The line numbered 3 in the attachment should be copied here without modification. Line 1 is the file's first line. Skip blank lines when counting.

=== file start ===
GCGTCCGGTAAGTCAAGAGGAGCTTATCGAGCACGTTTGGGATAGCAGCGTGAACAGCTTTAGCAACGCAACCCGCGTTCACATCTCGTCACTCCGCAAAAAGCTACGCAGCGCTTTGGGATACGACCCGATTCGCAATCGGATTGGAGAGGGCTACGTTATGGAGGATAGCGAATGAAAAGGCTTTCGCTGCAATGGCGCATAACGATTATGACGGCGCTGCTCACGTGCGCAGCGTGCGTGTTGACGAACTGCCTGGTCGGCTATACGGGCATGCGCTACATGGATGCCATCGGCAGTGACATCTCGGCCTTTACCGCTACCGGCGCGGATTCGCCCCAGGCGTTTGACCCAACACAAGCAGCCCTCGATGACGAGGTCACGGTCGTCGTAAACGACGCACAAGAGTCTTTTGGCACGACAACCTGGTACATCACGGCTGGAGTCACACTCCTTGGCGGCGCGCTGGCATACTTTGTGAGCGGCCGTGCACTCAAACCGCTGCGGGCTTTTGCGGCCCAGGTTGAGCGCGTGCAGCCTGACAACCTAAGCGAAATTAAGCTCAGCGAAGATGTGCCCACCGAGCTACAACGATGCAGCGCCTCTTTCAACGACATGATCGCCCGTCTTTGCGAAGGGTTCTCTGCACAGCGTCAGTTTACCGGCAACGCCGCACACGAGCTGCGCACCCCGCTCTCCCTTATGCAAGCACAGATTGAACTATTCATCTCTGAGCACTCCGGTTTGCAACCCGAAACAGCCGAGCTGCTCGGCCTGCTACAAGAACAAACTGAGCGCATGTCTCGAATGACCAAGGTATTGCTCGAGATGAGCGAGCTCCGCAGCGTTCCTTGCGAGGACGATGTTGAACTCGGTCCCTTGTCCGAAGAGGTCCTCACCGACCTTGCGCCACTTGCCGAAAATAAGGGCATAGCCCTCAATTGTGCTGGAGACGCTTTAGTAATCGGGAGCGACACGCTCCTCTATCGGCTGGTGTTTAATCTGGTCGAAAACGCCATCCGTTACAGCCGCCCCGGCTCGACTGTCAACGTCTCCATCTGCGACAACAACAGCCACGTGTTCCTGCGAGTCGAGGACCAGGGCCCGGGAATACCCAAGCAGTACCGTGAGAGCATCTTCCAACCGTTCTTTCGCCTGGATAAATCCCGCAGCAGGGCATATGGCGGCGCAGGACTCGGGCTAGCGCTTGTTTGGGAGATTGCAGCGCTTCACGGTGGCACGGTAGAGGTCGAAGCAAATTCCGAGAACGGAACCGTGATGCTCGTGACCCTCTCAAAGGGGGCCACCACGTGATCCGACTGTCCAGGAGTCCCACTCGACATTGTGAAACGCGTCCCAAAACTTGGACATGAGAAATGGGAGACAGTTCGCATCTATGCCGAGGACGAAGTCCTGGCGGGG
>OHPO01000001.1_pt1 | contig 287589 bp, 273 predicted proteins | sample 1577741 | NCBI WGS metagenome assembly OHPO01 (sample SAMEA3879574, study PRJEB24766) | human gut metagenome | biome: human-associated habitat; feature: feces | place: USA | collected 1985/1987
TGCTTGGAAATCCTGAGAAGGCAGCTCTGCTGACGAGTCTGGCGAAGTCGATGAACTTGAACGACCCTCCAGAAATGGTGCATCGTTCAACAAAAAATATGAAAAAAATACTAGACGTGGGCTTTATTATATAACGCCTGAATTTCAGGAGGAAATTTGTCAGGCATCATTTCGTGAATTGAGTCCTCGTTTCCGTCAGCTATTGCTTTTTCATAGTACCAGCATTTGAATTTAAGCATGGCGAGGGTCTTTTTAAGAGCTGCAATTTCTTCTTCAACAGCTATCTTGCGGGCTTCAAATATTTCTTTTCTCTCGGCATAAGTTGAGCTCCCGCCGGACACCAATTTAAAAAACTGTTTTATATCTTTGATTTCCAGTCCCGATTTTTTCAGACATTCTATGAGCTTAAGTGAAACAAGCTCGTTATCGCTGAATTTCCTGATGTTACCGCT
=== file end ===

TGCTTGGAAATCCTGAGAAGGCAGCTCTGCTGACGAGTCTGGCGAAGTCGATGAACTTGAACGACCCTCCAGAAATGGTGCATCGTTCAACAAAAAATATGAAAAAAATACTAGACGTGGGCTTTATTATATAACGCCTGAATTTCAGGAGGAAATTTGTCAGGCATCATTTCGTGAATTGAGTCCTCGTTTCCGTCAGCTATTGCTTTTTCATAGTACCAGCATTTGAATTTAAGCATGGCGAGGGTCTTTTTAAGAGCTGCAATTTCTTCTTCAACAGCTATCTTGCGGGCTTCAAATATTTCTTTTCTCTCGGCATAAGTTGAGCTCCCGCCGGACACCAATTTAAAAAACTGTTTTATATCTTTGATTTCCAGTCCCGATTTTTTCAGACATTCTATGAGCTTAAGTGAAACAAGCTCGTTATCGCTGAATTTCCTGATGTTACCGCT